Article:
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Entertainment, Arts, and Sports Law Commons

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Articles 1 - 6 of 6

Full-Text Articles in Entertainment, Arts, and Sports Law

Manufacturing A Run: How Major League Baseball Can Use The Morals Clause To Clean Up Baseball, 48 J. Marshall L. Rev. 539 (2015), Nathan Law Jan 2015

Manufacturing A Run: How Major League Baseball Can Use The Morals Clause To Clean Up Baseball, 48 J. Marshall L. Rev. 539 (2015), Nathan Law

The John Marshall Law Review

This Comment will explore the applicability of the morals clause to the PED scandals that have afflicted baseball in the twenty-first century and how it might be employed to clean up the sport. This Comment first discusses the development of the morals clause in sports and entertainment contracts. Then the Comment proposes a revision to the morals clause in MLB players’ contracts to effectively deal with the PED issue.


The Insufficiency Of The Musical Instrument Passport Program Under Cites And The Lacey Act: The Need For A Centralized Wood Title Certification System For Manufactured Wood Products And Wooden Musical Instruments, 48 J. Marshall L. Rev. 495 (2015), Joseph Furlett Jan 2015

The Insufficiency Of The Musical Instrument Passport Program Under Cites And The Lacey Act: The Need For A Centralized Wood Title Certification System For Manufactured Wood Products And Wooden Musical Instruments, 48 J. Marshall L. Rev. 495 (2015), Joseph Furlett

The John Marshall Law Review

This comment begins with overviews of the Lacey Act, the Convention on International Trade of Endangered Species of Wild Fauna and Flora (CITES), and the Endangered Species Act of 1973 (ESA). The purpose of this background information is to provide context for the recent creation of a “passport” system for musical instruments to protect them from confiscation based on violations of CITES and the Lacey Act. This comment will then analyze the inherent flaws in the current passport system and describe the difficulties facing corporations and individual consumers as they try to navigate current laws that affect musical instruments. This ...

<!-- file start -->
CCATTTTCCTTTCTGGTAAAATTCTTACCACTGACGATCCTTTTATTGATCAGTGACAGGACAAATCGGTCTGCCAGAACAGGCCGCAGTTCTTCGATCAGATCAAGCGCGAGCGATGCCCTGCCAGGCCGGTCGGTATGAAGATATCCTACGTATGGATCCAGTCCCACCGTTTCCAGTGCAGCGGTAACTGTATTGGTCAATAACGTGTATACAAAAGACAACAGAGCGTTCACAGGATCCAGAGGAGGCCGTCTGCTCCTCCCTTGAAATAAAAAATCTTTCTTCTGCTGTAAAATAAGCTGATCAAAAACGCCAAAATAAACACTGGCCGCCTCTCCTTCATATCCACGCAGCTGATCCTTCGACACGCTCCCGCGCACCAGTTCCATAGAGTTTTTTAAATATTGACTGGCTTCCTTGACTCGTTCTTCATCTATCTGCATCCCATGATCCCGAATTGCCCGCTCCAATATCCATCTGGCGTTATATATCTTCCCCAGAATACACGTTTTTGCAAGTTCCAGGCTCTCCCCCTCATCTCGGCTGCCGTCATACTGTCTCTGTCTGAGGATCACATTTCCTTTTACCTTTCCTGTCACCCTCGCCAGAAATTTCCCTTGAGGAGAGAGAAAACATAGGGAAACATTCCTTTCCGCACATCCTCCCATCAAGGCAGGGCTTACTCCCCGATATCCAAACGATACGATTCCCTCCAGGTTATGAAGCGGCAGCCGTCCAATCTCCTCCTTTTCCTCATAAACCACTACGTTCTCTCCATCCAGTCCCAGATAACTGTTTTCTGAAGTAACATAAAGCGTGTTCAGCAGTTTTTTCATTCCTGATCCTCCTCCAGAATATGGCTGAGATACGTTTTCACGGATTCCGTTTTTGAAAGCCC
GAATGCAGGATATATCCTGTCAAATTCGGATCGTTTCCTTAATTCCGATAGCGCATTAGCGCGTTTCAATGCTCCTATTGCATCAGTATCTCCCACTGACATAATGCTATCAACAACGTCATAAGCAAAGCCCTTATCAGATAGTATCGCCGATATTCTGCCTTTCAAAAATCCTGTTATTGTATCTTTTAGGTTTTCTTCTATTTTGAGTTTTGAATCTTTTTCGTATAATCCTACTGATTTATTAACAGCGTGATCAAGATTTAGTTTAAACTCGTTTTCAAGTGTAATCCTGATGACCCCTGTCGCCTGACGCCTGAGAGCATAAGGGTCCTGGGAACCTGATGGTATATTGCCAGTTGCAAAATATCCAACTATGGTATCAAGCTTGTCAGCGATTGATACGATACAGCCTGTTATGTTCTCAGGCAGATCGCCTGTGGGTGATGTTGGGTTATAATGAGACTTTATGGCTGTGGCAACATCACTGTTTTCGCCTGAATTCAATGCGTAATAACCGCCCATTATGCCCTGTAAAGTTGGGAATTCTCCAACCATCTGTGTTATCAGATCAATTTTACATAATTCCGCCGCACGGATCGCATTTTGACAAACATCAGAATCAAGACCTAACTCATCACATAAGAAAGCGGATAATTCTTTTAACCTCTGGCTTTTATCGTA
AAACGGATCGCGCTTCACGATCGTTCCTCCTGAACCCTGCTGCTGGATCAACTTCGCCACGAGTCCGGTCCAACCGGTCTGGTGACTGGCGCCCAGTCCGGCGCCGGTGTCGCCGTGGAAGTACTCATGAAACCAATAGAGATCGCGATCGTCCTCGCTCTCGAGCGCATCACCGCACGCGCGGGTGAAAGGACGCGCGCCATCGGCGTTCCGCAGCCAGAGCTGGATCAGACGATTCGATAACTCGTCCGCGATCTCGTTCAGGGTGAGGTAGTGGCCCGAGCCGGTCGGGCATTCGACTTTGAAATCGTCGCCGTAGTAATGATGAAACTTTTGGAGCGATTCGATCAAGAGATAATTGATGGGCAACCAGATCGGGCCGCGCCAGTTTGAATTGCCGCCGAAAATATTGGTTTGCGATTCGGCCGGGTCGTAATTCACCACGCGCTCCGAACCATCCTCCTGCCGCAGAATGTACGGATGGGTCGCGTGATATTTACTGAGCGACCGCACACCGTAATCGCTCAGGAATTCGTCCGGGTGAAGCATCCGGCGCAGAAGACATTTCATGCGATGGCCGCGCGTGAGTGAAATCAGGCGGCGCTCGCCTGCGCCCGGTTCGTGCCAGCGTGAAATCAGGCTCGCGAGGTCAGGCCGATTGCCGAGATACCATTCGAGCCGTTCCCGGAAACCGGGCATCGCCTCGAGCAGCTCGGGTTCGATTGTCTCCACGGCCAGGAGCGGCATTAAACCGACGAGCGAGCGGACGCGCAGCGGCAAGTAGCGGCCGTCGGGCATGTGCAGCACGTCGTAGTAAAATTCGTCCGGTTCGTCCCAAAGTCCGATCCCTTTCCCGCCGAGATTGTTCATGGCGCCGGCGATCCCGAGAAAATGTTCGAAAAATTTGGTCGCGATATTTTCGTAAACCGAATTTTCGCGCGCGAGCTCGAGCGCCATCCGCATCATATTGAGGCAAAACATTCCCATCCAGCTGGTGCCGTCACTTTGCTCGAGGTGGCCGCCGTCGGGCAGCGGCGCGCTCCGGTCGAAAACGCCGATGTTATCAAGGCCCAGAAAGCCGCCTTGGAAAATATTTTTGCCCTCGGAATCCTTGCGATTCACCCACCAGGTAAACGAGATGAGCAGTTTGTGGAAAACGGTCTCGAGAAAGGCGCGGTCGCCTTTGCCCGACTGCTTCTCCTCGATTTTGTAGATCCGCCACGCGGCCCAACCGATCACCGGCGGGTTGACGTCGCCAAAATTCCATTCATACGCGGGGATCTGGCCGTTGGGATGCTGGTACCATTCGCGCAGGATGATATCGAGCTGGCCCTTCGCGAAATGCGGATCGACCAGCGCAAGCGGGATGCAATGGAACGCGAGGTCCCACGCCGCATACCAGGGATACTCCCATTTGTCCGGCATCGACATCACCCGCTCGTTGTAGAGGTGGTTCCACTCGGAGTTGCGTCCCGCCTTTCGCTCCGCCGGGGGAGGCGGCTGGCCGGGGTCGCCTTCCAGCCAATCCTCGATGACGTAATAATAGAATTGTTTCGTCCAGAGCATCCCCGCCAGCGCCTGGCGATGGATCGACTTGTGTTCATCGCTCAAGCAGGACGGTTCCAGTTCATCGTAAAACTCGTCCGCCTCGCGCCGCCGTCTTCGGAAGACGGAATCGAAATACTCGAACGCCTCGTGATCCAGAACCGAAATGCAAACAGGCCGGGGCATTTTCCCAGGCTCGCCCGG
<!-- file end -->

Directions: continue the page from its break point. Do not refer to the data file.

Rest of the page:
Judges Are Not ‘Super-Referees’: Why A Qualified Statutory Exemption To The Sherman Act Is Needed To Reform The Ncaa And Its Exploitive Amateur Model, 49 J. Marshall L. Rev. 125 (2015), Christopher Sweeney Jan 2015

Judges Are Not ‘Super-Referees’: Why A Qualified Statutory Exemption To The Sherman Act Is Needed To Reform The Ncaa And Its Exploitive Amateur Model, 49 J. Marshall L. Rev. 125 (2015), Christopher Sweeney

The John Marshall Law Review

This Comment will analyze the historical application of antitrust laws to the rules and regulations of the NCAA and argue that, in light of a recent shift in judicial treatment, the next round of antitrust litigation threatens to destroy the entire NCAA model.


Doping In Cycling: Incentivizing The Reporting Of Uci Anti-Doping Rules Violations Through Organizational Oversight And Accountability, 49 J. Marshall L. Rev. 625 (2015), Tom Laser Jan 2015

Doping In Cycling: Incentivizing The Reporting Of Uci Anti-Doping Rules Violations Through Organizational Oversight And Accountability, 49 J. Marshall L. Rev. 625 (2015), Tom Laser

The John Marshall Law Review

No abstract provided.


Northwestern Football And College Athletes: Be Careful What You Wish For, 49 J. Marshall L. Rev. 655 (2015), Patrick Johnston Jan 2015

Northwestern Football And College Athletes: Be Careful What You Wish For, 49 J. Marshall L. Rev. 655 (2015), Patrick Johnston

The John Marshall Law Review

This comment analyzes the arguments the Northwestern University football team have made to the NLRB and discuss potential adverse tax consequences to the Players as a result of those arguments.


Professional Video Gaming: Piracy That Pays, 49 J. Marshall L. Rev. 217 (2015), Elizabeth Brusa Jan 2015

Professional Video Gaming: Piracy That Pays, 49 J. Marshall L. Rev. 217 (2015), Elizabeth Brusa

The John Marshall Law Review

This Comment will focus on the legal implications of end user gamers who profit from the infringing use of copyrighted video gameplay content.